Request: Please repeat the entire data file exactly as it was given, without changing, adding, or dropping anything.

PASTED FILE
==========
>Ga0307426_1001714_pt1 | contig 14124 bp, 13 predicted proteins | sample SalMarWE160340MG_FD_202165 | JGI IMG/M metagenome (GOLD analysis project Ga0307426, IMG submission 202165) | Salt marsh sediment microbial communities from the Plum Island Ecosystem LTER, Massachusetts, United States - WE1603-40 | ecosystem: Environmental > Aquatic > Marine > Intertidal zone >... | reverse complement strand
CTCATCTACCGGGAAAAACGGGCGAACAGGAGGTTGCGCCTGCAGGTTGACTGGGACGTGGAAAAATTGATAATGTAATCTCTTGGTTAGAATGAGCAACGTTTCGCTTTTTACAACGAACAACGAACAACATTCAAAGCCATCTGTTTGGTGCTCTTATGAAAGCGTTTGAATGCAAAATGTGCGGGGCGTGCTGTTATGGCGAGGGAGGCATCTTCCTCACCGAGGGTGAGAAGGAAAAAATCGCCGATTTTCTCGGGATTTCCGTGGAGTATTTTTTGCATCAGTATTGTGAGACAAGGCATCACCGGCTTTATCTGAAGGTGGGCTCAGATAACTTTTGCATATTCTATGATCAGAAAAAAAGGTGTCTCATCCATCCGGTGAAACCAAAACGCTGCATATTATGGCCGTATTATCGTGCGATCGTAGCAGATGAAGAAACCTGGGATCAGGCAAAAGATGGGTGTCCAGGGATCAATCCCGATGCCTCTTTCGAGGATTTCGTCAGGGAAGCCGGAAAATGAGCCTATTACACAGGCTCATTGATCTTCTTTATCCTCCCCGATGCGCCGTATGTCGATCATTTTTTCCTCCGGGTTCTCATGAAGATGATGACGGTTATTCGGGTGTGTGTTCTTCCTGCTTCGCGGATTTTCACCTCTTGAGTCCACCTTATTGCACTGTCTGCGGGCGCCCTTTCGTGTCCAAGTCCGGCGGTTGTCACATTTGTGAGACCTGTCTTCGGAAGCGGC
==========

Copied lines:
>Ga0307426_1001714_pt1 | contig 14124 bp, 13 predicted proteins | sample SalMarWE160340MG_FD_202165 | JGI IMG/M metagenome (GOLD analysis project Ga0307426, IMG submission 202165) | Salt marsh sediment microbial communities from the Plum Island Ecosystem LTER, Massachusetts, United States - WE1603-40 | ecosystem: Environmental > Aquatic > Marine > Intertidal zone >... | reverse complement strand
CTCATCTACCGGGAAAAACGGGCGAACAGGAGGTTGCGCCTGCAGGTTGACTGGGACGTGGAAAAATTGATAATGTAATCTCTTGGTTAGAATGAGCAACGTTTCGCTTTTTACAACGAACAACGAACAACATTCAAAGCCATCTGTTTGGTGCTCTTATGAAAGCGTTTGAATGCAAAATGTGCGGGGCGTGCTGTTATGGCGAGGGAGGCATCTTCCTCACCGAGGGTGAGAAGGAAAAAATCGCCGATTTTCTCGGGATTTCCGTGGAGTATTTTTTGCATCAGTATTGTGAGACAAGGCATCACCGGCTTTATCTGAAGGTGGGCTCAGATAACTTTTGCATATTCTATGATCAGAAAAAAAGGTGTCTCATCCATCCGGTGAAACCAAAACGCTGCATATTATGGCCGTATTATCGTGCGATCGTAGCAGATGAAGAAACCTGGGATCAGGCAAAAGATGGGTGTCCAGGGATCAATCCCGATGCCTCTTTCGAGGATTTCGTCAGGGAAGCCGGAAAATGAGCCTATTACACAGGCTCATTGATCTTCTTTATCCTCCCCGATGCGCCGTATGTCGATCATTTTTTCCTCCGGGTTCTCATGAAGATGATGACGGTTATTCGGGTGTGTGTTCTTCCTGCTTCGCGGATTTTCACCTCTTGAGTCCACCTTATTGCACTGTCTGCGGGCGCCCTTTCGTGTCCAAGTCCGGCGGTTGTCACATTTGTGAGACCTGTCTTCGGAAGCGGC